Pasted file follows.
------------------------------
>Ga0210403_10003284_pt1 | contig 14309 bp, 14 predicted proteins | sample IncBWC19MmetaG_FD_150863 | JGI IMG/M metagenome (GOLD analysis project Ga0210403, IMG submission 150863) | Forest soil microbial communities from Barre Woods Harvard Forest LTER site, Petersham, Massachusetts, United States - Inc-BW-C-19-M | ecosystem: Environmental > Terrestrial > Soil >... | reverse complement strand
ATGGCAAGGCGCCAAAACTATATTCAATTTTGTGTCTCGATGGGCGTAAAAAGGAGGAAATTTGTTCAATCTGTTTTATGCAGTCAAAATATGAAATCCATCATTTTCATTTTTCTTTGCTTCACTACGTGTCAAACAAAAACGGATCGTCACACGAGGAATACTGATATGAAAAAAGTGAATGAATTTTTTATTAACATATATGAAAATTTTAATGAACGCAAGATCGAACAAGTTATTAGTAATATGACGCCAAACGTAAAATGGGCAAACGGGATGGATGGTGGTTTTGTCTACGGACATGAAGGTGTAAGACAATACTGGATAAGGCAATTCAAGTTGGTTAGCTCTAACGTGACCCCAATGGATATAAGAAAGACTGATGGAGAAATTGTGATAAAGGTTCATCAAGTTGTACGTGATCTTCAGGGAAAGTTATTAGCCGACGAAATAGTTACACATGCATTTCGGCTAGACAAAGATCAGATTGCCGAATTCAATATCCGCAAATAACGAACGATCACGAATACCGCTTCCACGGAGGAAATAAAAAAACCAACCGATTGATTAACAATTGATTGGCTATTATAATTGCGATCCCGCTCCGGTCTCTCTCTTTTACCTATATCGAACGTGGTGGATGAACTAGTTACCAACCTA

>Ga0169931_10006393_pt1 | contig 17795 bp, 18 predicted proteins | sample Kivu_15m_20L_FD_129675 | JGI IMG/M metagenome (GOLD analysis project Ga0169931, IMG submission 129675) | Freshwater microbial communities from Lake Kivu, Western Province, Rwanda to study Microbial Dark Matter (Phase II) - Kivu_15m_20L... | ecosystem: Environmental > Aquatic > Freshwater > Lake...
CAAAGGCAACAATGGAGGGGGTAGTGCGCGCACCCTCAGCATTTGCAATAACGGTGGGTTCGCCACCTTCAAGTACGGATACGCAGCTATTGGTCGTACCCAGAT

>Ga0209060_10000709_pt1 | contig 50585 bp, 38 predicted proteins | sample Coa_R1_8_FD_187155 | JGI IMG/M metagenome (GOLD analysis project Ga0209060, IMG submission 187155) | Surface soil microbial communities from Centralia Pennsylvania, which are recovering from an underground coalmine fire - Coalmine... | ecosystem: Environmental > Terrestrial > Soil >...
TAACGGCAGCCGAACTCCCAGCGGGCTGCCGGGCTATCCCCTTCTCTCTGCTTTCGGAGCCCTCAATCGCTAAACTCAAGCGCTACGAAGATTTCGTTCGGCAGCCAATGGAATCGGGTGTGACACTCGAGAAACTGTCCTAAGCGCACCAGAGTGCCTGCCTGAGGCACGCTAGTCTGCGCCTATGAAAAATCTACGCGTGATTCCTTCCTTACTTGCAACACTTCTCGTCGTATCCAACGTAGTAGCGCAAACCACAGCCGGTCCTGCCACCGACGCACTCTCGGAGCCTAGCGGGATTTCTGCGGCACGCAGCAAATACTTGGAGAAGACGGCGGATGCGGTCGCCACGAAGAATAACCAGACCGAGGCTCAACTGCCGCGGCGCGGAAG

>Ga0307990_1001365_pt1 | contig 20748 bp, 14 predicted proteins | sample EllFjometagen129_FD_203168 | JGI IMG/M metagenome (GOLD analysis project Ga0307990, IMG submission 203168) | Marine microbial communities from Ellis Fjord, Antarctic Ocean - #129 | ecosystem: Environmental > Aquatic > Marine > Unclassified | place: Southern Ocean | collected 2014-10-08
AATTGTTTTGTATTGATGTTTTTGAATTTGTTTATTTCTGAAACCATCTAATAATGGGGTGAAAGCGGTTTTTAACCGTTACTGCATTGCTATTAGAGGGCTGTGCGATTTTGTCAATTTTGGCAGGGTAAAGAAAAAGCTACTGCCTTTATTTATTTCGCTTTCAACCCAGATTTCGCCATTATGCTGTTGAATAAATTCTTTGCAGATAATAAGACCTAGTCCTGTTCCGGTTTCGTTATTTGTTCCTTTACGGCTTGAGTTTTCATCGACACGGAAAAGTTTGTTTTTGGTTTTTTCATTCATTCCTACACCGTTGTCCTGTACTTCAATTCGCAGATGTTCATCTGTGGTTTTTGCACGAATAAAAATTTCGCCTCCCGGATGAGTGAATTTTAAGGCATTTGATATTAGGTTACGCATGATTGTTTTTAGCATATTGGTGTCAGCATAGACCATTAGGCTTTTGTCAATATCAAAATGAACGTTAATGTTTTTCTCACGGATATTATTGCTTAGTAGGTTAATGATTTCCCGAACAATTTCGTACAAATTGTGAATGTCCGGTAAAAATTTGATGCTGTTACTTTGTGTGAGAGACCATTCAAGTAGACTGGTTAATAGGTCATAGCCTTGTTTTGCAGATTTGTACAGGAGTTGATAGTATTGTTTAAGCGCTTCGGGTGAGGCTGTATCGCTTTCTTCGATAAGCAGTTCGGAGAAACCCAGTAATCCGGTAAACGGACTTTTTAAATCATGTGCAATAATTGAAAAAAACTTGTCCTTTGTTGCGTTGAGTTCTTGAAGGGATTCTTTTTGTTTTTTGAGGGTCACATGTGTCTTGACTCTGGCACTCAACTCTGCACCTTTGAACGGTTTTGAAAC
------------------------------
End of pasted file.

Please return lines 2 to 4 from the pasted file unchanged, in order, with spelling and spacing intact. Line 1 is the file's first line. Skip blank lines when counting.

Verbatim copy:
ATGGCAAGGCGCCAAAACTATATTCAATTTTGTGTCTCGATGGGCGTAAAAAGGAGGAAATTTGTTCAATCTGTTTTATGCAGTCAAAATATGAAATCCATCATTTTCATTTTTCTTTGCTTCACTACGTGTCAAACAAAAACGGATCGTCACACGAGGAATACTGATATGAAAAAAGTGAATGAATTTTTTATTAACATATATGAAAATTTTAATGAACGCAAGATCGAACAAGTTATTAGTAATATGACGCCAAACGTAAAATGGGCAAACGGGATGGATGGTGGTTTTGTCTACGGACATGAAGGTGTAAGACAATACTGGATAAGGCAATTCAAGTTGGTTAGCTCTAACGTGACCCCAATGGATATAAGAAAGACTGATGGAGAAATTGTGATAAAGGTTCATCAAGTTGTACGTGATCTTCAGGGAAAGTTATTAGCCGACGAAATAGTTACACATGCATTTCGGCTAGACAAAGATCAGATTGCCGAATTCAATATCCGCAAATAACGAACGATCACGAATACCGCTTCCACGGAGGAAATAAAAAAACCAACCGATTGATTAACAATTGATTGGCTATTATAATTGCGATCCCGCTCCGGTCTCTCTCTTTTACCTATATCGAACGTGGTGGATGAACTAGTTACCAACCTA

>Ga0169931_10006393_pt1 | contig 17795 bp, 18 predicted proteins | sample Kivu_15m_20L_FD_129675 | JGI IMG/M metagenome (GOLD analysis project Ga0169931, IMG submission 129675) | Freshwater microbial communities from Lake Kivu, Western Province, Rwanda to study Microbial Dark Matter (Phase II) - Kivu_15m_20L... | ecosystem: Environmental > Aquatic > Freshwater > Lake...
CAAAGGCAACAATGGAGGGGGTAGTGCGCGCACCCTCAGCATTTGCAATAACGGTGGGTTCGCCACCTTCAAGTACGGATACGCAGCTATTGGTCGTACCCAGAT